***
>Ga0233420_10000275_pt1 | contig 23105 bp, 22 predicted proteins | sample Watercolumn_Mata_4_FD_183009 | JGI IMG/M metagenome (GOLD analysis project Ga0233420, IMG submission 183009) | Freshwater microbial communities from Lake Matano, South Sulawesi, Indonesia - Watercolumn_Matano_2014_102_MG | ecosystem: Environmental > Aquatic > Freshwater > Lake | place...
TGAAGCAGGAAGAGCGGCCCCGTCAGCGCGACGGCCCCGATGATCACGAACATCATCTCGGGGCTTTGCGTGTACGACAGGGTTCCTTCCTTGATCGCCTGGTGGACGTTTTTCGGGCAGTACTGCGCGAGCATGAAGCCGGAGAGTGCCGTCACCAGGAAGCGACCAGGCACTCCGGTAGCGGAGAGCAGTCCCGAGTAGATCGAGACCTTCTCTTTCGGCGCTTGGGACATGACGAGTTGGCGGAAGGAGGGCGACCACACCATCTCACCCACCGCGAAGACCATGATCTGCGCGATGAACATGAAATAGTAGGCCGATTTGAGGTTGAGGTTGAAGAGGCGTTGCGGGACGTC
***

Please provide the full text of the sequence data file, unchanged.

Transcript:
>Ga0233420_10000275_pt1 | contig 23105 bp, 22 predicted proteins | sample Watercolumn_Mata_4_FD_183009 | JGI IMG/M metagenome (GOLD analysis project Ga0233420, IMG submission 183009) | Freshwater microbial communities from Lake Matano, South Sulawesi, Indonesia - Watercolumn_Matano_2014_102_MG | ecosystem: Environmental > Aquatic > Freshwater > Lake | place...
TGAAGCAGGAAGAGCGGCCCCGTCAGCGCGACGGCCCCGATGATCACGAACATCATCTCGGGGCTTTGCGTGTACGACAGGGTTCCTTCCTTGATCGCCTGGTGGACGTTTTTCGGGCAGTACTGCGCGAGCATGAAGCCGGAGAGTGCCGTCACCAGGAAGCGACCAGGCACTCCGGTAGCGGAGAGCAGTCCCGAGTAGATCGAGACCTTCTCTTTCGGCGCTTGGGACATGACGAGTTGGCGGAAGGAGGGCGACCACACCATCTCACCCACCGCGAAGACCATGATCTGCGCGATGAACATGAAATAGTAGGCCGATTTGAGGTTGAGGTTGAAGAGGCGTTGCGGGACGTC